Haute couture is more about talents and not about nationality and hostility
Even as the world outside has been busy speculating on the breakdown of the foreign secretary level talks between India and Pakistan and the recent ceasefire violations at the line of control, the mood at the Lakme Fashion Week (LFW) Winter/Festive 2014 remained untouched by the political tensions between the two countries...
If anything, the three Pakistani designers who debuted at the 15th edition of the prestigious fashion event in Mumbai, displayed oodles of creativity on the ramp and were rewarded with thundering applause and appreciation from their Indian counterparts as well as fashion pundits and enthusiasts in the audience.
Pakistani designer Zara Shahjahan at Lakme Fashion Week 2014 showcased designs with the ancient Gara embroidery
Amidst a warm response Sania Maskatiya, Zara Shahjahan and Rizwan Beyg showcased their collections that represented the contemporary face of Pakistani fashion.
“We are thrilled to be participating for the first time on such a large scale in India. As we look to expand our brands regionally and internationally this experience is sure to provide an excellent opportunity for us to grow and forge new relationships,’’ chorused the trio.
Jackets, pants, crop tops, waistcoats, skirts, one-shoulder tunics, gowns in prêt-a-porter and cutting edge haute couture; innovative prints, crystals and Swarovski embellishments; silks, chiffons and satins – all these elements were part of each designer’s repertoire.
If they didn’t stick to the conservative cuts and styles typical to their ethos, they also did not miss out on the opportunity to show off their traditional embroideries using them in generous doses in their works.
There is a general perception that Pakistani women adhere to the strict dictates of their conservative culture and always cover their heads whatever their attire.
But the Karachi-based designer Sania Maskatiya, 31, was quick to bust this myth. She said, “The youth in Pakistan is extremely fashion-forward and dresses quite well. Accessibility to various media has ensured that people are generally up to date with all the current trends. In fact, it is quite exciting to see them give their own interpretation to fashion.”
Maskatiya, who launched her own label in 2007, has dressed some of the most well-known and influential women in her country, including Oscar Winning Filmmaker Sharmeen Obaid Chinoy.
Over the years, her brand has won several major style awards in Pakistan, notably the Lux Style Award for ‘Achievement in Fashion Design-Luxury Prêt’ category’. Recently, she was also short listed for the 2014 global ‘Woolmark Award’, one of the world’s most influential design awards, which was won by Indian designer Rahul Mishra.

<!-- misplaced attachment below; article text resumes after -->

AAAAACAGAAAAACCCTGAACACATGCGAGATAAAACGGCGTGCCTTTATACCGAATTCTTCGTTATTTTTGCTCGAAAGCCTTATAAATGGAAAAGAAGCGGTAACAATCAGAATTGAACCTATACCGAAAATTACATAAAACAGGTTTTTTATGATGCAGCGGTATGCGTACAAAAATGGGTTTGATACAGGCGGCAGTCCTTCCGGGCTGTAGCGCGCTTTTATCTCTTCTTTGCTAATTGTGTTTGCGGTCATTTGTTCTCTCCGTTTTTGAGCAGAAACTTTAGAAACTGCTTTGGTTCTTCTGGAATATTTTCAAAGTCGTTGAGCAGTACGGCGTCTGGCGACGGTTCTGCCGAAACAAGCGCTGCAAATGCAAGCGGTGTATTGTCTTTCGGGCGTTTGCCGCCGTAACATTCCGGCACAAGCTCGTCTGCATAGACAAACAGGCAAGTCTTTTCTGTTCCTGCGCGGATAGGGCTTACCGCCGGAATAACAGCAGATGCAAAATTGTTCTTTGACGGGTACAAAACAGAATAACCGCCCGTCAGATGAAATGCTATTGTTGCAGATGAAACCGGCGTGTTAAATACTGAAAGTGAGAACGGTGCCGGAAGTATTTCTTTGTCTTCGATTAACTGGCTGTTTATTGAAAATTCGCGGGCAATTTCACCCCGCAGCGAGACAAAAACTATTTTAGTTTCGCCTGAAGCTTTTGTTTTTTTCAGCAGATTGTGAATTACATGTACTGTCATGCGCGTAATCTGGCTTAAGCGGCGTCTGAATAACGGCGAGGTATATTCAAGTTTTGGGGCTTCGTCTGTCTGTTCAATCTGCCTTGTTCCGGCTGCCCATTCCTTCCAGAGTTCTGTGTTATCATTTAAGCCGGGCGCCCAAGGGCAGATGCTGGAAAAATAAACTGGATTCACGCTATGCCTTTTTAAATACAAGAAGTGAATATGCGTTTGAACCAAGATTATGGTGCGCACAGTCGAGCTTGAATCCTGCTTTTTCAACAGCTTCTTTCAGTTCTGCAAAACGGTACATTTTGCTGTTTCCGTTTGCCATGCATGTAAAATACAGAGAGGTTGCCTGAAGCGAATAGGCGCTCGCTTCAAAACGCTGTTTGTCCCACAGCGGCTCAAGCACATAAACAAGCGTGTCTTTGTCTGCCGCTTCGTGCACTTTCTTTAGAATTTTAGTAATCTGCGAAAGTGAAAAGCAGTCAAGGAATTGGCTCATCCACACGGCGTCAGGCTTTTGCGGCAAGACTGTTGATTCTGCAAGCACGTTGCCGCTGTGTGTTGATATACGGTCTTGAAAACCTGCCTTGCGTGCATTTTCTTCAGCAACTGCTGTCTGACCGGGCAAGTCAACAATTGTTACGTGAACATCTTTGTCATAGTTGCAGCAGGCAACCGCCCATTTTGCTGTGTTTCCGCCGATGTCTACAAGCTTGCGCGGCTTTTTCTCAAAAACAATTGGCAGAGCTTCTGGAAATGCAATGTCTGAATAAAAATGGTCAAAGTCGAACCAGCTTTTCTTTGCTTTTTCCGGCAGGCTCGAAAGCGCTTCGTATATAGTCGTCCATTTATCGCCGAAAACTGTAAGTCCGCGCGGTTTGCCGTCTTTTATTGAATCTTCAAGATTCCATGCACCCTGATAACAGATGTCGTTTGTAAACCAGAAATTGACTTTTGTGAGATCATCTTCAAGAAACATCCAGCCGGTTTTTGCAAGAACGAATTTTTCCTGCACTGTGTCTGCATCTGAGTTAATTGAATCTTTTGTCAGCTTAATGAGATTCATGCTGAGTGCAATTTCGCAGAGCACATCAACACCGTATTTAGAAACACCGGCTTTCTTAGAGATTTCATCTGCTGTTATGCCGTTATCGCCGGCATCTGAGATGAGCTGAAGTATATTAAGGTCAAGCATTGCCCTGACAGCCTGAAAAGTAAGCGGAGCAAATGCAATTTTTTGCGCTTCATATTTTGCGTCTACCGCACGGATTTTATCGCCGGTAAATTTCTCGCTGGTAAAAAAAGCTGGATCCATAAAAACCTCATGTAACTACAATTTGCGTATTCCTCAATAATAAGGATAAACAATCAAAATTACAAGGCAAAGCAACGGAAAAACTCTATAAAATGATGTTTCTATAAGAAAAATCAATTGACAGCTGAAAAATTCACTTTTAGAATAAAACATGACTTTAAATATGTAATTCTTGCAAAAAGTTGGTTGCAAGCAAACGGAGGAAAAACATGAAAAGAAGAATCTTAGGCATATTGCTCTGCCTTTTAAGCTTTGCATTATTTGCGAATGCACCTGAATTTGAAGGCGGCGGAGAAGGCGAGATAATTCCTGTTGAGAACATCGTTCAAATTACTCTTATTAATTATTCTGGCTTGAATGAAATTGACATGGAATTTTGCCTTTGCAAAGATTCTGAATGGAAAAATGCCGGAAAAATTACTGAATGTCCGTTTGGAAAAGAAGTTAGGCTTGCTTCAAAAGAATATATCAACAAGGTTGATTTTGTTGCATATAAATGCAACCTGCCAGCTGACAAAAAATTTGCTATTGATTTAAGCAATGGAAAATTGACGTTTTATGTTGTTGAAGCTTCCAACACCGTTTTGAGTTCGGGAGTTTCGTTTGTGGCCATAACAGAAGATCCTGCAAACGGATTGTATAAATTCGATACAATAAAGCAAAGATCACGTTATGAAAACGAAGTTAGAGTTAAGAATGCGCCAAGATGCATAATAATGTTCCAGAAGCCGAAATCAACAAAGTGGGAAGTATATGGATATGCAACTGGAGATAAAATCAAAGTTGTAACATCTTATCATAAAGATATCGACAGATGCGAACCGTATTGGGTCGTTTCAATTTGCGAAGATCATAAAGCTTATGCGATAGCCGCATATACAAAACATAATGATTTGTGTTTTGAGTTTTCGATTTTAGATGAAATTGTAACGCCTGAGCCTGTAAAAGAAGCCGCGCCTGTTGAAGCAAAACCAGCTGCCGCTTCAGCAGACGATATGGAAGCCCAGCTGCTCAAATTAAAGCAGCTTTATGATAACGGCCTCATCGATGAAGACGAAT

For her LIFW show, the designer, who has a degree in textile design from the prestigious Indus Valley School of Art and Architecture in Karachi, focused on beautiful Japanese prints.
Her collection, ‘Sakura’, which is like an ode to the cherry blossom, has been inspired by nature. The clothes have embellishments that are distinctly Japanese – there are landscapes and hints of treasure chest motifs.
Like Maskatiya, Zara Shahjahan, 34, strongly felt that although Pakistani youngsters like to remain within their cultural boundaries it doesn’t stop them from being fashionable.
She said, “We are known for our immaculate craftsmanship and traditional, detail oriented handwork. The best part about Pakistani fashion is that as designers we get to infuse our crafts to create fusion apparel.
“We may be restricted by cultural boundaries but that only pushes us to create clothes that are truly unique. Western cuts and international colour and print trends are followed keeping our limitations in mind.”
A designer who was scheduled to participate at the LFW but had to pull out at the last minute due to visa problems is Faiza Samee, one of the pioneering couturists in the Pakistani fashion industry, who has done considerable work towards reviving the heritage of the stitches from Sindh.
Her designs have been worn by former Pakistan Prime Minister late Benazir Bhutto and she has exhibited pieces at the Victoria & Albert Museum in London as well.
Having been a designer for over three decades Samee has seen her domestic industry evolve.
“In the late 1960s, fashion had become very trendy – with short shifts and straight narrow pants. New polyester fabric came into vogue and traditional embroideries went into a decline. During the early 1980s, I started feeling that our centuries old textile heritage was at risk of being lost forever.
“I set up a small workshop, the main purpose of which was to bring the embroideries back into the mainstream, so that they could be part of current fashion,” she said.
Restoring local art forms as well as ensuring the sustenance of ‘karigars’ have been big on the agenda of most Pakistani designers. As an extension of this philosophy of empowerment Rizwan Beyg roped in rural women to create his Digitruck collection with the signature funky truck art of Pakistan that created quite a stir at the LFW with its bright colour scheme.
Of course, in addition to supporting grassroots artisans these conscious designers have been lending their name to social causes. For instance, Maskatiya has designed scarves for Layton Rahmatulla Benevolent Trust (LRBT) that provides free eye care for the poor in Pakistan.
To all the young designers who are gearing to step into the competitive and creative world of fashion the only piece of advice the trio has is this: “Don’t imitate. Be yourself and take pride in who you are. Also be prepared for some hard work and a lot of commitment if you want to survive and succeed.”
That’s the mantra they have followed to set new style trends. - Women's Feature Service